DEPUTY SECRETARY STEINBERG: On behalf of President Obama and Secretary Clinton I am very pleased to be here in South Korea. This is a very important moment for all of us and an opportunity to consult closely on the challenges that the United States and South Korea and the other countries in the region face in dealing with North Korea’s missile and nuclear program. I’m looking very much forward to meeting with President Lee and Foreign Minister Yu and the entire team here. On behalf of our delegation we know these will be very fruitful and productive discussions and I’m confident this will lead to even closer cooperation as we go forward.
QUESTION: Is the United States, up to now, single-handedly imposing financial sanctions on North Korea?
DEPUTY SECRETARY STEINBERG: No, quite the contrary. The United States is working very closely with all our partners in the region. I had a chance along with Secretary Gates to meet with South Korea’s Defense Minister in Singapore at the Shangri-La conference. We had very good collaborative discussions with Prime Minister Aso, Foreign Minister Nakasone and all of our colleagues in Japan. We will be going from here to Beijing to discuss how to work together because we are quite convinced that the only effective way to convince North Korea to take a different approach is to work collaboratively both in New York as we are doing together in the UN Security Council and here in the region. This is going to take an effort by all of us to be united and have a common approach and that’s what our consultations are all about. We don’t have all the answers here; we’re here to consult and to develop a common strategy going forward.
QUESTION: Approximately how strong a piece of action do you expect this time from the United States and from the Six Parties?
DEPUTY SECRETARY STEINBERG: I think what we are seeing is a very clear sense by all the other five members to the Six Party Talks that they are deeply concerned by the actions of North Korea; that they see this as destabilizing and dangerous to the region. We’ve been very pleased by the fact that there is this common analysis to the problem. And I’m confident from hearing from Ambassador Rice from New York that we’re coming around to a common approach and I’m sure we’re going to get even more common efforts as we go forward.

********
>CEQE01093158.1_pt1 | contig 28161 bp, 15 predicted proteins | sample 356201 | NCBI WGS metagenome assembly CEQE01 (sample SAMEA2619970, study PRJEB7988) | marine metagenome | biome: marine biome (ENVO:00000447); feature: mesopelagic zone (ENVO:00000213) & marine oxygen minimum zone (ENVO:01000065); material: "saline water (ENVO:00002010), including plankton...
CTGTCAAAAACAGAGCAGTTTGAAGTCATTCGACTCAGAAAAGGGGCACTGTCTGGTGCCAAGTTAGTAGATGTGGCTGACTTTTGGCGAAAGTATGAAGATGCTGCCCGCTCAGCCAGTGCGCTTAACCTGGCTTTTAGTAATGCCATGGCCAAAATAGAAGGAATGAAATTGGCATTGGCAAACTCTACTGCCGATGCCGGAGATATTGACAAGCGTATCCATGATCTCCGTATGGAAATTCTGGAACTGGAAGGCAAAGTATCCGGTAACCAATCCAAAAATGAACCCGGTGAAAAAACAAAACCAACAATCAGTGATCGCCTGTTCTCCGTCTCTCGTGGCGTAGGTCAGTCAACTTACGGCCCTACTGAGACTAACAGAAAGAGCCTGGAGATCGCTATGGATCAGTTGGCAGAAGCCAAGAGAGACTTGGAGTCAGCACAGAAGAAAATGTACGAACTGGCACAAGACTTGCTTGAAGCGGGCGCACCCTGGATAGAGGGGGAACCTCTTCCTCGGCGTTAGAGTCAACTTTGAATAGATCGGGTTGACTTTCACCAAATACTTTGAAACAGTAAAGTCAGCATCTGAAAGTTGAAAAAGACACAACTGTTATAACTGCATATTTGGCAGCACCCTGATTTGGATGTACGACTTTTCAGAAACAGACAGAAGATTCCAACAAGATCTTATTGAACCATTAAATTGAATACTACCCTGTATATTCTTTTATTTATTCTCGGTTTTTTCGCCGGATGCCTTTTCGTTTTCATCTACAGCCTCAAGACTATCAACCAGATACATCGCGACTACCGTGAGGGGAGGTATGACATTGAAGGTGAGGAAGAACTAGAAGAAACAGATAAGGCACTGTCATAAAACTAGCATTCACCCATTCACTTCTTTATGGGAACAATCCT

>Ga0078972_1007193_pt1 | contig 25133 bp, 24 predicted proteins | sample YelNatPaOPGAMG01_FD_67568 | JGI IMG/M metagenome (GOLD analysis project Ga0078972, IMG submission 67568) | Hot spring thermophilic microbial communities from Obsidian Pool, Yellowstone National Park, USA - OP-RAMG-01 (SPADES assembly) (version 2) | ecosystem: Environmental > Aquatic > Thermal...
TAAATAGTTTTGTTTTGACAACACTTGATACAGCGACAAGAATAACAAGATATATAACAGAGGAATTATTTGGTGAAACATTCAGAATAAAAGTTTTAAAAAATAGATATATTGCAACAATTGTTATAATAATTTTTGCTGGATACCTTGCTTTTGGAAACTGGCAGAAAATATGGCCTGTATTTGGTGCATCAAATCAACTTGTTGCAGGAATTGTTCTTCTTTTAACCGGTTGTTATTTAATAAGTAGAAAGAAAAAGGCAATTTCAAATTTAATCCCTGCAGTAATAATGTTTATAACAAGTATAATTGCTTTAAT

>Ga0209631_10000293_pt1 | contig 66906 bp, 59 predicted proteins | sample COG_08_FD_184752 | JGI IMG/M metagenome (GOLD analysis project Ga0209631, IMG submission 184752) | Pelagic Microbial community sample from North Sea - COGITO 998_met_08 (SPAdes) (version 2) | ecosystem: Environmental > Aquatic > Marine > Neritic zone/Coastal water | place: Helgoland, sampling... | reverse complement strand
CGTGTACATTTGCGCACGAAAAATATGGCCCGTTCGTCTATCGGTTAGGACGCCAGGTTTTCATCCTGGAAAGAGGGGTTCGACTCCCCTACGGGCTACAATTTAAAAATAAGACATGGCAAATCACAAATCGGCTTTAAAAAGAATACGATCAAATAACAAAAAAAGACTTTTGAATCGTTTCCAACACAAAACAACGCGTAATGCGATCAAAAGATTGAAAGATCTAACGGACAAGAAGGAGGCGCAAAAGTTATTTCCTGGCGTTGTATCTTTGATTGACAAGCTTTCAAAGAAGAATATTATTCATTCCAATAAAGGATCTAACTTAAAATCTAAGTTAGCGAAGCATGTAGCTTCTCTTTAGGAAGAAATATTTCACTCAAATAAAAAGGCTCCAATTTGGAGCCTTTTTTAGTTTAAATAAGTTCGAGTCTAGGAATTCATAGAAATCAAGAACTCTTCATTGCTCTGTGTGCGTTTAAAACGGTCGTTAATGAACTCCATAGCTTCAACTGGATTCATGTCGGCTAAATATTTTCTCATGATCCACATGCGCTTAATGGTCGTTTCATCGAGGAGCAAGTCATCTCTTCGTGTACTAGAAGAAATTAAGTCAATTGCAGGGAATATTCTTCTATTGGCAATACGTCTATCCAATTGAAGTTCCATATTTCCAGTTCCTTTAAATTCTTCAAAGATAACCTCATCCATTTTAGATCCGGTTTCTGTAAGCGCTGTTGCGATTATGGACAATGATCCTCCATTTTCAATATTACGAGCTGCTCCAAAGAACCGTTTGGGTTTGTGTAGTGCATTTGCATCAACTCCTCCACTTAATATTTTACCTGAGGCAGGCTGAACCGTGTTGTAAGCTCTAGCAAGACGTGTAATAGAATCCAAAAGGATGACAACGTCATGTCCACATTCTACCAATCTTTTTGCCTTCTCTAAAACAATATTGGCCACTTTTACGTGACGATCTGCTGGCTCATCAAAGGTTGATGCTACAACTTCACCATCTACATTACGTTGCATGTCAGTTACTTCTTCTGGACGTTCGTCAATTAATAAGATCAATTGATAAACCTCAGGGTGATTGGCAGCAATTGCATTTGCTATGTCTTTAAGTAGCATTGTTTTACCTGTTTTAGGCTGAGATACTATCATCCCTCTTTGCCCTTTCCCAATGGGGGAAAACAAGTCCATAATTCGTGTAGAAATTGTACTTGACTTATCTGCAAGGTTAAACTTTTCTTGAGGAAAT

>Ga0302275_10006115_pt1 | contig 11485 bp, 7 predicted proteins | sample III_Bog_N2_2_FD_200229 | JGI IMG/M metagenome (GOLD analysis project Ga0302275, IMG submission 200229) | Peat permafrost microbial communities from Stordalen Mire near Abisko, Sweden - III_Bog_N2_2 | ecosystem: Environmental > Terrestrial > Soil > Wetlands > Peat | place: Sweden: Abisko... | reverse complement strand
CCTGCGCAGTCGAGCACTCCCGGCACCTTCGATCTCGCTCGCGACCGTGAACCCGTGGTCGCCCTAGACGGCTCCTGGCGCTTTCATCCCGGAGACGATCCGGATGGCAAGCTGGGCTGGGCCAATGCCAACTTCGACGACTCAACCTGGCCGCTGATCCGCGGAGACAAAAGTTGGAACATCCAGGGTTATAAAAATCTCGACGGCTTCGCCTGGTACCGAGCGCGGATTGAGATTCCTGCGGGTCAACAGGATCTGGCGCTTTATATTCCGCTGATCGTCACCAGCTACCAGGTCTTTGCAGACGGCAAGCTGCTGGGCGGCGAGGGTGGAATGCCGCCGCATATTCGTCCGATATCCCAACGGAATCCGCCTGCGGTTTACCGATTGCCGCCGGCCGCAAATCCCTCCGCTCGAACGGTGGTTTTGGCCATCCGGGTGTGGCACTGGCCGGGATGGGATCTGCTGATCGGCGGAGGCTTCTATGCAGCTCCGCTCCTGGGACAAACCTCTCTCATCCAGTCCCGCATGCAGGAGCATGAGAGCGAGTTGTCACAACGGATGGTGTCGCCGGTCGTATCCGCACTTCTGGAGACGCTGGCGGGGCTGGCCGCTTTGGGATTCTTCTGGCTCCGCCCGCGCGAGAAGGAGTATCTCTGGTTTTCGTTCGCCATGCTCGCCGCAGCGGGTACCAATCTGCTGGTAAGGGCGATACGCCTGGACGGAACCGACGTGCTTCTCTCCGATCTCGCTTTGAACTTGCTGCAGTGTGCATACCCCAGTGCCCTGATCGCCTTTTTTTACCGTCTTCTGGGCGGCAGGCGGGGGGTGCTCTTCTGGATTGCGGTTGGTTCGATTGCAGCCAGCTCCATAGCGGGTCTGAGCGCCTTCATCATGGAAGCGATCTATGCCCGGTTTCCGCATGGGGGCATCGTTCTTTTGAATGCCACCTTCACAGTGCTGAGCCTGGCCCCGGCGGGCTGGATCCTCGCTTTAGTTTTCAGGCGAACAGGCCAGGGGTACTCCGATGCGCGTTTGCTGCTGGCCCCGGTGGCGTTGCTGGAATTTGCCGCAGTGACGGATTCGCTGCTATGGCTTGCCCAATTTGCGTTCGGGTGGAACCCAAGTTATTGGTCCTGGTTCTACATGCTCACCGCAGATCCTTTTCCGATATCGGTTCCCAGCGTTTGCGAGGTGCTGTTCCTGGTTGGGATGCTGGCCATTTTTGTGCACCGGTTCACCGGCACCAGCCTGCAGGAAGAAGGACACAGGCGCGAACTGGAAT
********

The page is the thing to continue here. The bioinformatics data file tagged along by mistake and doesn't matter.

QUESTION: The Quarterly reports that you have not shared creative ideas with your Japanese partners. Can you share some concrete details about that?
DEPUTY SECRETARY STEINBERG: Part of the reason we’re here is to have a chance to have good conversations with our colleagues from South Korea. I’m looking forward to hearing the ideas of President Lee and the Foreign Minister and the other members of the South Korean government who are interested in this question and the Prime Minister and others. We’re very pleased we’re having such good meetings here and we are being so warmly welcomed by such a broad range of officials in the South Korean government.
QUESTION: Why has the Russian schedule been canceled?
DEPUTY SECRETARY STEINBERG: Just because of logistics. The Foreign Minister is out of town and so we’re going to look forward to seeing him in the next few days. They have the St. Petersburg economic summit going on so a number of their officials are busy while we’re here. The Secretary has had extremely good conversations with Foreign Minister Lavrov. The Russians have been very, very helpful and very supportive in the New York conversation. So it’s really just a logistical in scheduling.
Careful! Don’t want to lose any of the photographers!
QUESTION: You want strong and unified action, right?
DEPUTY SECRETARY STEINBERG: Strong and unified action. Absolutely.
Happy to be here! Delighted to be here! Glad to see so many of our good friends in Korea. It’s really a great pleasure to be here. Thank you very much.
Back to Top